Some SQL Server 2008 Express Tips to Help You Along

I'm working on another SQL Server 2008 and Drupal 7 project right now.  This particular project has a great deal of stored procedures and triggers in it to massage extrenal data to the right format for display in Drupal.

 

Doing Drupal/PHP development with SQL Server 2008 is easy using the 2008 Express (free) edition for those of us who don't use SQL Server regularily as a database on our development machines.  However, there is one small problem I ran in to on this current project:   SQL 2008 Express does not have any UI mechanisms in the SQL Management Studio to allow you to manage triggers!

The UI has been pared down as this is a free database engine from Microsoft after all.  Rightfully so -- if you want to have all of the features and benefits of SQL Server, you should buy a legitimate license for it (You can't run SQL Express in a production environment anyways).

However for development (especially for my current project), this is an issue that needed to be overcome. In this particular instance, I couldn't use the customer's environment to do development directly on -- just too cumbersome over a vpn without any PHP Development tools loaded in their environment.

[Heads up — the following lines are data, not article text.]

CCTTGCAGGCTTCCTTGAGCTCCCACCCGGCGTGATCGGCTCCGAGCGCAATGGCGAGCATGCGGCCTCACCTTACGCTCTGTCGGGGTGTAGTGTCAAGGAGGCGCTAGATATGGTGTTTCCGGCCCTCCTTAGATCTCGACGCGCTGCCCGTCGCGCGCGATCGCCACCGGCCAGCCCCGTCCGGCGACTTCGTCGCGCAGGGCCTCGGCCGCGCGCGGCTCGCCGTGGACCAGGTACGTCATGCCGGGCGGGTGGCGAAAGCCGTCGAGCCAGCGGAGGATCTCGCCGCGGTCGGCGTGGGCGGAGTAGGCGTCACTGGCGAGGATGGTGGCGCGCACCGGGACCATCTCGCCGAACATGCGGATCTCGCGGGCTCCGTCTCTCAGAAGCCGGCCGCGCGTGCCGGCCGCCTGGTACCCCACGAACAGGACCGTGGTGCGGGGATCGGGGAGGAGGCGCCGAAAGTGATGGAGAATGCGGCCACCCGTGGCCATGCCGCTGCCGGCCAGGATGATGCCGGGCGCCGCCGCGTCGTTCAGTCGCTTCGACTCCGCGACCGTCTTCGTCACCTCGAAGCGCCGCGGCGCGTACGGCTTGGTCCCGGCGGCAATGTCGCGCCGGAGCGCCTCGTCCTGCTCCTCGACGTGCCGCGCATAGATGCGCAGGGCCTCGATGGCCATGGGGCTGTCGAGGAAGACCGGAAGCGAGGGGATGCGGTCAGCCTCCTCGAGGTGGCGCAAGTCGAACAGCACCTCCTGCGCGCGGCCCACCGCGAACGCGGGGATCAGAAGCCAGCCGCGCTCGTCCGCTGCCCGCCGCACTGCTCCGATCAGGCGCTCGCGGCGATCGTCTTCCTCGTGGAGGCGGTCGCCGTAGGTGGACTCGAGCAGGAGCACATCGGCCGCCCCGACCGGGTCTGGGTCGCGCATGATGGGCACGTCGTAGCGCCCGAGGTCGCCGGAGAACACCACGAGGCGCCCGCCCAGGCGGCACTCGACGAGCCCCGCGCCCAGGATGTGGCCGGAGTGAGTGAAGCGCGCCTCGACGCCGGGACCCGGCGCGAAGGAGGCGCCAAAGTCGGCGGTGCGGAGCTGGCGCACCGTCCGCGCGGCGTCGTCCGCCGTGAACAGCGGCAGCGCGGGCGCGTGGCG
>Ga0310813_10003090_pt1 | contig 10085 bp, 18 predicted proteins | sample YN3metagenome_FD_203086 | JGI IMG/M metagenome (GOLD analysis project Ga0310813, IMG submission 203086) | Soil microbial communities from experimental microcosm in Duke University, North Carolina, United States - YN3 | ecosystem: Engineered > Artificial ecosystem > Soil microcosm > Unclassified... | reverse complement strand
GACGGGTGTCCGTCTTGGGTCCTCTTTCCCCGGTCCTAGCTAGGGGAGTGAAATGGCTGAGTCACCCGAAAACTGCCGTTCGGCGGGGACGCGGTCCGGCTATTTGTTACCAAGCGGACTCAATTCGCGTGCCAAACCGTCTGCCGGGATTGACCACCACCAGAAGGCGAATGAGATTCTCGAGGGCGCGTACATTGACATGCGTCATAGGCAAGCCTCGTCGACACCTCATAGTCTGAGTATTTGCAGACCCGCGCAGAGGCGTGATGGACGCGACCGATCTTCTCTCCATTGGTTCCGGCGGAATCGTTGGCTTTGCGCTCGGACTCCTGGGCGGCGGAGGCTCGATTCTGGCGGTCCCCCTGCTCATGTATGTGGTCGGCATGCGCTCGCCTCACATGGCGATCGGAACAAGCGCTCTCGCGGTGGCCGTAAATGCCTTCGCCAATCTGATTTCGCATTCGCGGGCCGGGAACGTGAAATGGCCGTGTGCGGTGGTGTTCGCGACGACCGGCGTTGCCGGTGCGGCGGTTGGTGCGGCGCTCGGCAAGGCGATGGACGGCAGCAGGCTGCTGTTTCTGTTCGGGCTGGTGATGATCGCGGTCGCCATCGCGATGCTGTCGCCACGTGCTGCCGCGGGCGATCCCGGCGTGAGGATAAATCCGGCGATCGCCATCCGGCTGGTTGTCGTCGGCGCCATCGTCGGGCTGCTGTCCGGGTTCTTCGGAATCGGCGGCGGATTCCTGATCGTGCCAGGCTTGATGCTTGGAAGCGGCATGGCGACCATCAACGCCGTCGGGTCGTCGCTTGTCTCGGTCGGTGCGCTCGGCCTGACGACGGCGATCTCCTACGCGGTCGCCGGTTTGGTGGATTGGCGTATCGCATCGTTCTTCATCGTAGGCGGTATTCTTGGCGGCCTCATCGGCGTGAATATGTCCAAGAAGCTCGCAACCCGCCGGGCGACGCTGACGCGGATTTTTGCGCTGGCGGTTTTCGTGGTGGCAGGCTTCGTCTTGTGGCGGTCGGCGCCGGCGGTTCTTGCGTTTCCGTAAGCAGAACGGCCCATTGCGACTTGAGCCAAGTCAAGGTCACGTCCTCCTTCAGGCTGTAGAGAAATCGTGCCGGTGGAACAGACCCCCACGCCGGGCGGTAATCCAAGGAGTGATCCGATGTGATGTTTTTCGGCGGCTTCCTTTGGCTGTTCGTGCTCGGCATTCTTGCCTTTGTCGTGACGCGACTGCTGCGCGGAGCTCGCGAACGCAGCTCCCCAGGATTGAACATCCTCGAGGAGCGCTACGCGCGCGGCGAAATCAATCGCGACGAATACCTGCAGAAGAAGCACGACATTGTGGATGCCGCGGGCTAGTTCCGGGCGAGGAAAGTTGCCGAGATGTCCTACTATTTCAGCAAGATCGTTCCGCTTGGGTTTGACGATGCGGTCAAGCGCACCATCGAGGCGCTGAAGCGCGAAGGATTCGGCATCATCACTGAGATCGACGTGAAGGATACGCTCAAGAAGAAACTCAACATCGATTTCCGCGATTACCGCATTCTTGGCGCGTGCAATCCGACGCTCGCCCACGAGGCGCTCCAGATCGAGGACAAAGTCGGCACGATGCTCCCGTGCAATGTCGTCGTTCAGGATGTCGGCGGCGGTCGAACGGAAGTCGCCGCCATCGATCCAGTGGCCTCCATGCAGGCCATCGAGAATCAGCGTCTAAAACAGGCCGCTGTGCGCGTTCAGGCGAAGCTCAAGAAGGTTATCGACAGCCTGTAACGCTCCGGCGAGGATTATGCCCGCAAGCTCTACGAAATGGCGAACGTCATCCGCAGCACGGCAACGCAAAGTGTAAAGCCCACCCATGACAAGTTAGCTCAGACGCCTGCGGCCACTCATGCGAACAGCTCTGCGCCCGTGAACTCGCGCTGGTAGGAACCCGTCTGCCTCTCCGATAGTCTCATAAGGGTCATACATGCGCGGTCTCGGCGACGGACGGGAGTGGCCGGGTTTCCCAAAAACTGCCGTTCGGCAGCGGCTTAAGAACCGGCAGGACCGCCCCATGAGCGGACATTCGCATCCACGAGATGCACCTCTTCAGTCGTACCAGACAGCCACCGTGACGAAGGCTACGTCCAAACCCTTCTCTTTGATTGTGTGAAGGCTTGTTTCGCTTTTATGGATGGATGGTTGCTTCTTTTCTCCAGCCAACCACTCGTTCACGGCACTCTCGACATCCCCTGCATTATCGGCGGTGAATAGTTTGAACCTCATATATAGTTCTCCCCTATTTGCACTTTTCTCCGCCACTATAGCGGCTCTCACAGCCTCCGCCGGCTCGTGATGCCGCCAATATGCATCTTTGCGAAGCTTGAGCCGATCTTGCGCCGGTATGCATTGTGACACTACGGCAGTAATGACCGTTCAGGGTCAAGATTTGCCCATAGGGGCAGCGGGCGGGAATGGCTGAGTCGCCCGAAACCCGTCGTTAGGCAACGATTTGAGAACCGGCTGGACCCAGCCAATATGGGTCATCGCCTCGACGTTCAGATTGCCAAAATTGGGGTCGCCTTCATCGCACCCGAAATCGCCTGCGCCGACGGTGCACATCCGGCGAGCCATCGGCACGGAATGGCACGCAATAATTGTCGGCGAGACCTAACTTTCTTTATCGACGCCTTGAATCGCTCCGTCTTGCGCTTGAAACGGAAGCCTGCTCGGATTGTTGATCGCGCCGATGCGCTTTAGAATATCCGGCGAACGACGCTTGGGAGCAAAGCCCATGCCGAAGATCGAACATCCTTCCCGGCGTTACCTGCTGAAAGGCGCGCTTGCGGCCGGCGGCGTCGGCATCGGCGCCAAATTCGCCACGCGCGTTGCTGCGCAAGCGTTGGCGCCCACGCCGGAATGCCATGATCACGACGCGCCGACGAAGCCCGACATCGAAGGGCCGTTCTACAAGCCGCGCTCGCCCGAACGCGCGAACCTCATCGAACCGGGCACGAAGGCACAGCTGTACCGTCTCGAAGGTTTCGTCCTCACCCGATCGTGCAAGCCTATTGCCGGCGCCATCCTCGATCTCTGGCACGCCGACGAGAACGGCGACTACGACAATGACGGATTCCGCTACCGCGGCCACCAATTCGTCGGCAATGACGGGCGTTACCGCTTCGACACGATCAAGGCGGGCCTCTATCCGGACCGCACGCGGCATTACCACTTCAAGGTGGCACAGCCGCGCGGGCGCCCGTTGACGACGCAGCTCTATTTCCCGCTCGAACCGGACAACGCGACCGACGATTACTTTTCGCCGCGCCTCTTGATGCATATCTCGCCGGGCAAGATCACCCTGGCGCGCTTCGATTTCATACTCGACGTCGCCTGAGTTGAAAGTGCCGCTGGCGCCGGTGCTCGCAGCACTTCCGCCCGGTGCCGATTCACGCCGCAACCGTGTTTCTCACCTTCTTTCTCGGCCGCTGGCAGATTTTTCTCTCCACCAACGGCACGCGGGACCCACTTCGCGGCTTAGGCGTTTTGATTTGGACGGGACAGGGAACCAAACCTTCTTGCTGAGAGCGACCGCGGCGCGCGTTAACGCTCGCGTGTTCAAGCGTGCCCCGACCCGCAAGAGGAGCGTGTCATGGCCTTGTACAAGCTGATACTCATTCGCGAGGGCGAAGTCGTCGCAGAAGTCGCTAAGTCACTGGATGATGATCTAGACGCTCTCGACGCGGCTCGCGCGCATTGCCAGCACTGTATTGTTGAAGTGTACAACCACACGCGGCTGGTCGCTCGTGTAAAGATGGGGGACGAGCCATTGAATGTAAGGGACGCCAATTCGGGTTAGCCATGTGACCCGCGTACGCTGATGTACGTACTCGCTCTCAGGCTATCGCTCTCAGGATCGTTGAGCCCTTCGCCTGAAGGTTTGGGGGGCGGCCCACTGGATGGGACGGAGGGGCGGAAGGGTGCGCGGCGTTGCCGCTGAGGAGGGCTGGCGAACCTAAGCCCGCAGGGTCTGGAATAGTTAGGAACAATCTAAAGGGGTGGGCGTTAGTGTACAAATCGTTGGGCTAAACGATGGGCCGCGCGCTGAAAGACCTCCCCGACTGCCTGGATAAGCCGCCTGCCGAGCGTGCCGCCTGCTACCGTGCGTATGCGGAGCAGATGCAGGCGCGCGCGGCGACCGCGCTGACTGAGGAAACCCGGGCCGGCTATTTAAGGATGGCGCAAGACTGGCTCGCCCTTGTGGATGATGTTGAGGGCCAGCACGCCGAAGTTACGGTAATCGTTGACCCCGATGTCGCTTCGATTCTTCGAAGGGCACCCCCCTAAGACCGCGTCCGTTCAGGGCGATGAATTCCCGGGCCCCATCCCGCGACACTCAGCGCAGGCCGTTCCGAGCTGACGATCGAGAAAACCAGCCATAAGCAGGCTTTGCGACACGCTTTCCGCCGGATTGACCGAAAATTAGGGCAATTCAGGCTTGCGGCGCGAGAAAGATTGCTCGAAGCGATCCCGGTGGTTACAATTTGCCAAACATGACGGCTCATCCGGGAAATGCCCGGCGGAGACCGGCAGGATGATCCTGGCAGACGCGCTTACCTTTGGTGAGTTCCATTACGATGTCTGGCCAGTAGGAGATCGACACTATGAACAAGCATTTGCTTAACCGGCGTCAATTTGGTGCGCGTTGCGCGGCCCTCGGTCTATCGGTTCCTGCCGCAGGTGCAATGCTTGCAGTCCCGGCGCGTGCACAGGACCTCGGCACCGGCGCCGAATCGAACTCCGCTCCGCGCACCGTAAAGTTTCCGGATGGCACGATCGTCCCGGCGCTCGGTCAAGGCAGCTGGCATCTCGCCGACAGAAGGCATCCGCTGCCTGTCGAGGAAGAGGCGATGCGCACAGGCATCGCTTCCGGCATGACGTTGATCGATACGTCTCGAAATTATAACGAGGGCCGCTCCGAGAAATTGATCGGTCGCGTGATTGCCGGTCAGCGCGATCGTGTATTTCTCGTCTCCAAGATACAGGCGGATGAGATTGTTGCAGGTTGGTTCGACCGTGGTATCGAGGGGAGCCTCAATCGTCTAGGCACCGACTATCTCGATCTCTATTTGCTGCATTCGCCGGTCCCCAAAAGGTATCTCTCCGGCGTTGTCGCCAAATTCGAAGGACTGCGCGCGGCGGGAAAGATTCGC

So the following few Transact-SQL statements are incredibly helpful for those of us using SQL 2008 Express for trigger management:

 

To see a listing of all of the triggers in your database:

SELECT * FROM sys.triggers

 

To delete/drop a specific trigger:

DROP TRIGGER triggername

 

To see the actual textual data that makes up your trigger:

sp_helptext 'triggername'

 

 Finally, here's a great little stored procedure I put together that produces text output in the SQL management studio to help you cleanly get the text out of an existing trigger: 

GO
SET ANSI_NULLS ON
GO
SET QUOTED_IDENTIFIER ON
GO
CREATE PROCEDURE _getTriggerCode
@triggerName varchar(100)
AS
BEGIN
DECLARE @txt varchar(500) -- used to store the row data we're picking off
SET NOCOUNT ON;
CREATE TABLE #tmp
(
txt varchar(500)
)
INSERT #tmp EXEC sp_helptext @triggerName

--now define a simple cursor to iterate thru the results
DECLARE txtCursor CURSOR FOR
SELECT txt FROM #tmp

OPEN txtCursor
FETCH NEXT FROM txtCursor INTO @txt

WHILE @@FETCH_STATUS = 0  
BEGIN  
    print @txt
    FETCH NEXT FROM txtCursor INTO @txt
END  

CLOSE txtCursor  
DEALLOCATE txtCursor
DROP TABLE #tmp
END

Use the stored procedure like this:

DECLARE @RC int
DECLARE @triggerName varchar(100)
set @triggerName = 'triggername' 
EXECUTE @RC = _getTriggerCode
   @triggerName
GO

Then just simply look at the Messages tab output in SQL Server Management Studio and voila, you have your trigger code.